A high profile concert this week is Ovation: A Celebration of 40 Years of the Juno Awards, on March 22 8 pm at Roy Thomson Hall. The star-studded line-up includes the Amici Chamber Ensemble, soprano Measha Brueggergosman, violinist Angele Dubeau & La Pieta, Duo Concertante, Gryphon Trio, pianist Anton Kuerti, violinist Lara St. John, Tafelmusik Baroque Orchestra and cellist Winona Zelenka.

The Toronto Symphony Orchestra is presenting a program of Britten, Bruch, John Estacio and Vaughan Williams Symphony No. 4. Canadian violinist Karen Gomyo plays Bruch's virtuoso Violin Concerto No. 1. Two performances on Wednesday Mar. 23 and Thursday 24m, both at 8 pm.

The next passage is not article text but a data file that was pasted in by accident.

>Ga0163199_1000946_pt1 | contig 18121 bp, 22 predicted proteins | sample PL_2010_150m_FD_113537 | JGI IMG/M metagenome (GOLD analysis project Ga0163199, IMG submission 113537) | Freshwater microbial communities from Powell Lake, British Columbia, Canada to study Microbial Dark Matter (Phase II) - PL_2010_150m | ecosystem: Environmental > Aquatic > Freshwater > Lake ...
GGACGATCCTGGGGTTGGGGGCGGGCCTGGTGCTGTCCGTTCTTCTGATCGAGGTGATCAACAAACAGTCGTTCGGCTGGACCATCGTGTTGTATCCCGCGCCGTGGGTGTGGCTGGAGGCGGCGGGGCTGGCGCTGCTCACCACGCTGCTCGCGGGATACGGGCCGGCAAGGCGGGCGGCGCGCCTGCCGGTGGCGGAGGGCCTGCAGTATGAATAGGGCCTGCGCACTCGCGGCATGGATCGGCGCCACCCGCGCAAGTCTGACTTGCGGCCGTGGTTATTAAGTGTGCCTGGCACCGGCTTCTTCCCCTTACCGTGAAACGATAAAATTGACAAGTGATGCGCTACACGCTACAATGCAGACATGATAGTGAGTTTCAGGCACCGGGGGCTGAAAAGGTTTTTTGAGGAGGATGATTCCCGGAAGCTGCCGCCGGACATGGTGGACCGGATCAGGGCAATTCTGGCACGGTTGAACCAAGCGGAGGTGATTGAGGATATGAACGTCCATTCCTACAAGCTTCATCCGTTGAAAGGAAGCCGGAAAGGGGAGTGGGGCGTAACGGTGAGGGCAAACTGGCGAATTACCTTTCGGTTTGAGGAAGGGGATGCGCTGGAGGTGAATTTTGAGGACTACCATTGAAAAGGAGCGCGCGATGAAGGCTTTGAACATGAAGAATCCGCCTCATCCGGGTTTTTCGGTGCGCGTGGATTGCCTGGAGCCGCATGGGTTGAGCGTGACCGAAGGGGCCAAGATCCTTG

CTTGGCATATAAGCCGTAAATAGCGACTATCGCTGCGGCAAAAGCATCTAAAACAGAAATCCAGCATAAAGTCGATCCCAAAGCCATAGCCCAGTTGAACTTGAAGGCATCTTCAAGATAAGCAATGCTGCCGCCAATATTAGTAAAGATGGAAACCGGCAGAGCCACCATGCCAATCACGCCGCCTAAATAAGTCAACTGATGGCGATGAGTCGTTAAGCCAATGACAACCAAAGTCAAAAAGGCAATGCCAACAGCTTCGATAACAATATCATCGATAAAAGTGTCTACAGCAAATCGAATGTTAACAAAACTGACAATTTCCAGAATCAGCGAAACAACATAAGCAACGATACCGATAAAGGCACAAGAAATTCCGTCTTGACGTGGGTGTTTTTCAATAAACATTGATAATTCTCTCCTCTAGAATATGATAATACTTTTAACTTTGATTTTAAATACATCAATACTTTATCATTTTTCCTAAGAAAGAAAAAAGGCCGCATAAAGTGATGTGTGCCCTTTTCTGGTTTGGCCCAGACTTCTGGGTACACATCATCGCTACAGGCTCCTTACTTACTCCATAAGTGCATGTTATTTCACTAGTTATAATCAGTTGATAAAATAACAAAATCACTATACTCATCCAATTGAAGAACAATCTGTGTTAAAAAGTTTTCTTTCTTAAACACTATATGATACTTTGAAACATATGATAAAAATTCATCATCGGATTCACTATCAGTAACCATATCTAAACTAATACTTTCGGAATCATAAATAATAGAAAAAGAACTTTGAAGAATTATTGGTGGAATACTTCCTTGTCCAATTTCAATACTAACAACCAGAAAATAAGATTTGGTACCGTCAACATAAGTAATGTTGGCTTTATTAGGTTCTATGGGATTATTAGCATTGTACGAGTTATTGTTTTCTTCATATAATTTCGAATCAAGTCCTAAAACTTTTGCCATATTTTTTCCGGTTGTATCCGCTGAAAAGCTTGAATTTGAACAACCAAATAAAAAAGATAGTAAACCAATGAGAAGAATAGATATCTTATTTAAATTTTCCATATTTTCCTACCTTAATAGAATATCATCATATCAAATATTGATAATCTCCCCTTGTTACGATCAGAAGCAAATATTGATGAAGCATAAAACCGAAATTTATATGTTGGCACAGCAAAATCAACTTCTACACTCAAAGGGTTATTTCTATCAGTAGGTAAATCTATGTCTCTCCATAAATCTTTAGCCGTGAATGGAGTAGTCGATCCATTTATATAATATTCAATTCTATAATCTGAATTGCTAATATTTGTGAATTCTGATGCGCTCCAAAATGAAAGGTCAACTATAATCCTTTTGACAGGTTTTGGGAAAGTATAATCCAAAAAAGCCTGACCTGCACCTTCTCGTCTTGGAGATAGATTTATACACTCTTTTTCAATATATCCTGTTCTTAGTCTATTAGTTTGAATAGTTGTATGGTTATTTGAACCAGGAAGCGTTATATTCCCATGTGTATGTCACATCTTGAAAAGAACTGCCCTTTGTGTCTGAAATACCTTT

The Royal Conservatory of Music's Glenn Gould School is presenting its yearly opera. This showcases the talented singers and orchestral musicians at the GGS. The last two years, I attended their Cosi fan tutte and Cendrillon, both truly marvelous productions. This year, it is a double bill of Ravel's L'heure espagnole, with a piece that is relatively unfamiliar, Bizet's short operetta Le docteur Miracle. Before Koerner Hall, opera performances took place at the small Mazzoleni Hall, and there were at least three shows. Now at the more spacious Koerner Hall, it has been reduced to two, so be sure not to miss it! Performances on Mar. 23 and 25, both at 8 pm.

Canadian pianist Leonard Gilbert, who won the Canadian Chopin Competition and represented Canada at the Chopin Competition in Warsaw last fall, is in town as soloist in the Mississauga Symphony Orchestras' The Music of Passion concert on March 26. He plays Chopin's Piano Concerto No. 1. Also on the program is a world premiere by Kevin Lau, plus the Hary Janos Suite by Kodaly. Richard Moore is the Cimbalom soloist.